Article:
Tuesday, May 11, 2010

Lie to Me and Public Choice

I have been watching the TV series Lie to Me (Season 1) recently and was pleasantly surprised to see that script writers seem to understand public choice. Most crime shows these days have elements to show the fight against terrorism, pedophiles being apprehended and such items where the government and its agents are the heros. Lie to Me is different. The investigating agency is a private company founded by one man who has studied facial expressions for decades and can solve crimes by telling if the person he is talking to is lying. The most interesting part to me is not how he solves the crimes, but who gets implicated in the end. In at least two episodes, they reveal corrupt bureaucrats and politicians who caused people to die. 
The bureaucrat in the immigration office uses his power to grant Visa extensions to aliens and uses them in an illegal surrogacy racket. One of the characters talks about how long and expensive formal surrogacy procedures are which is why she chose the cheaper side-market. That I think is a wonderful explanation of how well-intended regulations go awry all the time. In another episode, the Mayor of the city anonymously bribes the city engineer to clear a site without inspecting for Methane under the building site which leads to an explosion killing some people. Her reasoning was that she needed the factory to be built to bring in jobs to the town where several people were unemployed. Here again we see a person in power, pushing her own agenda not only with the bribe to forgo inspection of the site, but through licensing and zoning laws. She admits that she used the latter two methods to force the company to hire more people than they needed.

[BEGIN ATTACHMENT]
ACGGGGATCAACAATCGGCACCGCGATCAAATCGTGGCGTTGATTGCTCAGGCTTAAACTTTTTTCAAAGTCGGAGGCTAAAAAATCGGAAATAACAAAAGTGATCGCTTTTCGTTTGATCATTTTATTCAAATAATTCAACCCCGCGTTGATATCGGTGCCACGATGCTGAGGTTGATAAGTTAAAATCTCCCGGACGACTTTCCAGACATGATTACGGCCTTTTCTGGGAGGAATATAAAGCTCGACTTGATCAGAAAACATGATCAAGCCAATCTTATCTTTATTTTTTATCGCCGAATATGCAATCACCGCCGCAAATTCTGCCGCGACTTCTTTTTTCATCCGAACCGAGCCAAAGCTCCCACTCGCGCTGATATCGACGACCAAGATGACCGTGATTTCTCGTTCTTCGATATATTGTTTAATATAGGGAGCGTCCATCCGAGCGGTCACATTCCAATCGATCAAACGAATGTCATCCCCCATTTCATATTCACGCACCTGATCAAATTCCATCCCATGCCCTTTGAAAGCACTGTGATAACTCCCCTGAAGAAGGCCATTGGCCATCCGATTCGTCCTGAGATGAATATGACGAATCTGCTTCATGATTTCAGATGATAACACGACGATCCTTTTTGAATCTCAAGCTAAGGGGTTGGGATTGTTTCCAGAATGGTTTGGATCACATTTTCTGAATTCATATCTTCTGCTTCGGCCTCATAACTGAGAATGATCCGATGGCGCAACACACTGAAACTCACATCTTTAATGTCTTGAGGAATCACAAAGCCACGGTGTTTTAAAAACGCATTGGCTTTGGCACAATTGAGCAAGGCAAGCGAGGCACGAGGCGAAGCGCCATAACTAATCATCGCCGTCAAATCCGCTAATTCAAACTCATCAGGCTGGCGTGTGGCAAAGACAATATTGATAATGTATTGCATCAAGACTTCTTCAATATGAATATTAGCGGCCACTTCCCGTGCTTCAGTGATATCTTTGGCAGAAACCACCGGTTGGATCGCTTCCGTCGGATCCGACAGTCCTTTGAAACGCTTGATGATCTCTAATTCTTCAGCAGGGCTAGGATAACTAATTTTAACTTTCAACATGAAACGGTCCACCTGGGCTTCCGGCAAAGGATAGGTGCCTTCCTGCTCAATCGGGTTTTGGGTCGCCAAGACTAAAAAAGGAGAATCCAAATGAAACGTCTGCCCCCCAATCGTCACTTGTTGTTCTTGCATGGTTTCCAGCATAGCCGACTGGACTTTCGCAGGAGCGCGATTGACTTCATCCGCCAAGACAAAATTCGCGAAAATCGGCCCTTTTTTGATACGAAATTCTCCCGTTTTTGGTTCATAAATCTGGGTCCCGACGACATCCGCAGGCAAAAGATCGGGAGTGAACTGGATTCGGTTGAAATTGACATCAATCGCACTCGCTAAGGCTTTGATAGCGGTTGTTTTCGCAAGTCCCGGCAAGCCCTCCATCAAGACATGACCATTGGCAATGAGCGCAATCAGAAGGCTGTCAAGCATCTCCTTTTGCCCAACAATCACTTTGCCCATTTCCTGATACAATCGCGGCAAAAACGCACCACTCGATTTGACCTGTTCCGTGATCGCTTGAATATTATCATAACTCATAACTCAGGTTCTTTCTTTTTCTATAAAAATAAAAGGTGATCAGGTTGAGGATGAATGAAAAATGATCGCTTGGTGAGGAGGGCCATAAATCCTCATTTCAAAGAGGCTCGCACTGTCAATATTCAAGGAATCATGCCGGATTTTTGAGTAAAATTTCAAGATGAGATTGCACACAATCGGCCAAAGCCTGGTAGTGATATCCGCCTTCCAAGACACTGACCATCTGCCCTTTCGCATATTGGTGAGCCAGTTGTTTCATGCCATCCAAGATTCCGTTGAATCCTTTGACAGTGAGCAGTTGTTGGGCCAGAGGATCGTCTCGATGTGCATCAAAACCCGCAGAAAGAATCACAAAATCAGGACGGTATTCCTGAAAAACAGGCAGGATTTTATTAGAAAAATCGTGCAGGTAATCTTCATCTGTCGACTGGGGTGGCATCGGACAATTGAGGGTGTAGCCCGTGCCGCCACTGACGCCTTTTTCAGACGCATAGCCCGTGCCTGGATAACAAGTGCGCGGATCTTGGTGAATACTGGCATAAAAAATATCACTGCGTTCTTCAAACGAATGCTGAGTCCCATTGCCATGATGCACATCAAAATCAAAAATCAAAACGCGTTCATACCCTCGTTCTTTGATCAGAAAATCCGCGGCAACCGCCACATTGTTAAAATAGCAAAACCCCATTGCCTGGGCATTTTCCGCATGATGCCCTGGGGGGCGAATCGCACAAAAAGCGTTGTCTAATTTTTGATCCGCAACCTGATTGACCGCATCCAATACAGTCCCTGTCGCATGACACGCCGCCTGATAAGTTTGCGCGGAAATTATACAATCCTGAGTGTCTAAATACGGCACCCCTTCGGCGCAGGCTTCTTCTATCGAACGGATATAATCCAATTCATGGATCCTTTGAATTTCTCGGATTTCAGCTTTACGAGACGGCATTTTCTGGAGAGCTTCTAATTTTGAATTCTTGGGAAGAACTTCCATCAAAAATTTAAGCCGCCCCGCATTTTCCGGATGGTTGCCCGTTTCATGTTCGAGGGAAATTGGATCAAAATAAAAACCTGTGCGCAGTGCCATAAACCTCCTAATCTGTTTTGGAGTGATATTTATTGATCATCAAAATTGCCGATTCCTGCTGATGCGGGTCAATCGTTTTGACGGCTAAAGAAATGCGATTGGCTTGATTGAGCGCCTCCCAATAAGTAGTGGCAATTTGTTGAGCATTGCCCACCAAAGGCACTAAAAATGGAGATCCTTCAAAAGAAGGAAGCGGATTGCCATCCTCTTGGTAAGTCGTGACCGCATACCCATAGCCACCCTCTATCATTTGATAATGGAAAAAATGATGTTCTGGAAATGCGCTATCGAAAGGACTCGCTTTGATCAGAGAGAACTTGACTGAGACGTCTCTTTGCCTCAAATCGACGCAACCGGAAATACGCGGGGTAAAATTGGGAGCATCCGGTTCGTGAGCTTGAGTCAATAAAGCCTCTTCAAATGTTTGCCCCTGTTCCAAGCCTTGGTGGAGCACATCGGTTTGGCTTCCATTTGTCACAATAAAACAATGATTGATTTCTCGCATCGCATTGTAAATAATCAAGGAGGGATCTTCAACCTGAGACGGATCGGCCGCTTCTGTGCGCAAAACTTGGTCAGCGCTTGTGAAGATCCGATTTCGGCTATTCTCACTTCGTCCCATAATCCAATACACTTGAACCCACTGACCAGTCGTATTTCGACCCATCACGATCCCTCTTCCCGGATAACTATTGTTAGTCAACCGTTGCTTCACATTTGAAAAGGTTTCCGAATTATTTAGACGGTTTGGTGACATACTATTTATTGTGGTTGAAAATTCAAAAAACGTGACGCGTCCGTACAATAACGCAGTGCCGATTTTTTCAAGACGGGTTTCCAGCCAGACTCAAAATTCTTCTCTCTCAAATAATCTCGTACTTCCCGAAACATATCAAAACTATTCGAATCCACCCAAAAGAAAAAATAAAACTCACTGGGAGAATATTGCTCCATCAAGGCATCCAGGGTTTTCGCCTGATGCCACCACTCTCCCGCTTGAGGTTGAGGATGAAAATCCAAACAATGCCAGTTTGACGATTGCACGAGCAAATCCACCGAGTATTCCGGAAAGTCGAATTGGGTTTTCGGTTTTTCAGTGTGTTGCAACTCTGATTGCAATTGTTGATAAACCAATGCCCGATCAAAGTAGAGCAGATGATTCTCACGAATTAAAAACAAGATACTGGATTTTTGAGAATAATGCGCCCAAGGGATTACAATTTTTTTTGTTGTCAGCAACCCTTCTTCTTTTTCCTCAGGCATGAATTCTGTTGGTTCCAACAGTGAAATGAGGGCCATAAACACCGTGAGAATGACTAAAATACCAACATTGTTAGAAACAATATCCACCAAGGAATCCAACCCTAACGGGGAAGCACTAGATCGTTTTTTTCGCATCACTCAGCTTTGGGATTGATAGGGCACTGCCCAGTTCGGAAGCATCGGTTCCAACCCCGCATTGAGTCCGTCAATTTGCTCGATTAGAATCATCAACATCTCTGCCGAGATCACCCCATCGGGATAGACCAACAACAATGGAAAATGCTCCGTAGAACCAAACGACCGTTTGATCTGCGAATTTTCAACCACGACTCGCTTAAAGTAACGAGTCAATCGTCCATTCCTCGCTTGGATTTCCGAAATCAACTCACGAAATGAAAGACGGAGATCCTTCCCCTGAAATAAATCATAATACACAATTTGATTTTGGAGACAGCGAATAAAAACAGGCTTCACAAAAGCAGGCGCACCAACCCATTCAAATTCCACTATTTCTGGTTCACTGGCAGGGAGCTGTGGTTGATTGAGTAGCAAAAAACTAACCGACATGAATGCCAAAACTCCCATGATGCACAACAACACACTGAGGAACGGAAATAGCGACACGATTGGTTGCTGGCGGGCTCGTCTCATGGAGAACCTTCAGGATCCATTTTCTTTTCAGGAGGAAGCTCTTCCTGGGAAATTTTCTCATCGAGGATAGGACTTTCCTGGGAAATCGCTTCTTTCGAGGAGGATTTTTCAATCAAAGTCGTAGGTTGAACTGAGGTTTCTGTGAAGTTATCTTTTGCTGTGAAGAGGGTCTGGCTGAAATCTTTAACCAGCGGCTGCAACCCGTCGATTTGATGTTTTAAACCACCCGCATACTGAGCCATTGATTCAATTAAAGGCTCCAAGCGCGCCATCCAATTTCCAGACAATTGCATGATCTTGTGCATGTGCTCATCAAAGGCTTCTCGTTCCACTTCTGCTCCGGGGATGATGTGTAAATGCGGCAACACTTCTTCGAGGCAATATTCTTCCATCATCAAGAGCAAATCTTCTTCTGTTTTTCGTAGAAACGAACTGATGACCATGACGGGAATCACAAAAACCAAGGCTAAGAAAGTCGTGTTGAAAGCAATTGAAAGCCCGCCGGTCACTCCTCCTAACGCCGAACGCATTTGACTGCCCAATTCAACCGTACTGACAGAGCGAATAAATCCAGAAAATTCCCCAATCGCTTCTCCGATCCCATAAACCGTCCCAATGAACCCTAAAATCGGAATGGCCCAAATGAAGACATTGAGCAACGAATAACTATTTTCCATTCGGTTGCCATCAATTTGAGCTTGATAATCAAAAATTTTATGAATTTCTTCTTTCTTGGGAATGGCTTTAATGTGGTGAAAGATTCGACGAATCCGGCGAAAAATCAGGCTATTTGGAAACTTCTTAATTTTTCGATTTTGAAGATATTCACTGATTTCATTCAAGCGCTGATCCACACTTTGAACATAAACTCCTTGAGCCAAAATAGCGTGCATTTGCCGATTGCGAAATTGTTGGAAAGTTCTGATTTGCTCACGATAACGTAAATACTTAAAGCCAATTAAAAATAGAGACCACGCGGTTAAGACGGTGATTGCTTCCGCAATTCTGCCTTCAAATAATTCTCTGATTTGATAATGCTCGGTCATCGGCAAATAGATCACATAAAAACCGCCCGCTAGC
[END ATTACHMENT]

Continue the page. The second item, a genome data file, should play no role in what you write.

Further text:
I am skeptical about claims of lie detection using facial expressions, because I think there are too many personal variables that cannot be objectively measured; however, this series (at least as far as I have seen it) understands Economics and more importantly Public Choice better than other TV series I have seen. I already have a few ideas to use some of these clips in my classroom exercises when I teach Public Choice. 

1 comment:

Visu said...

Long time, no post. And finally...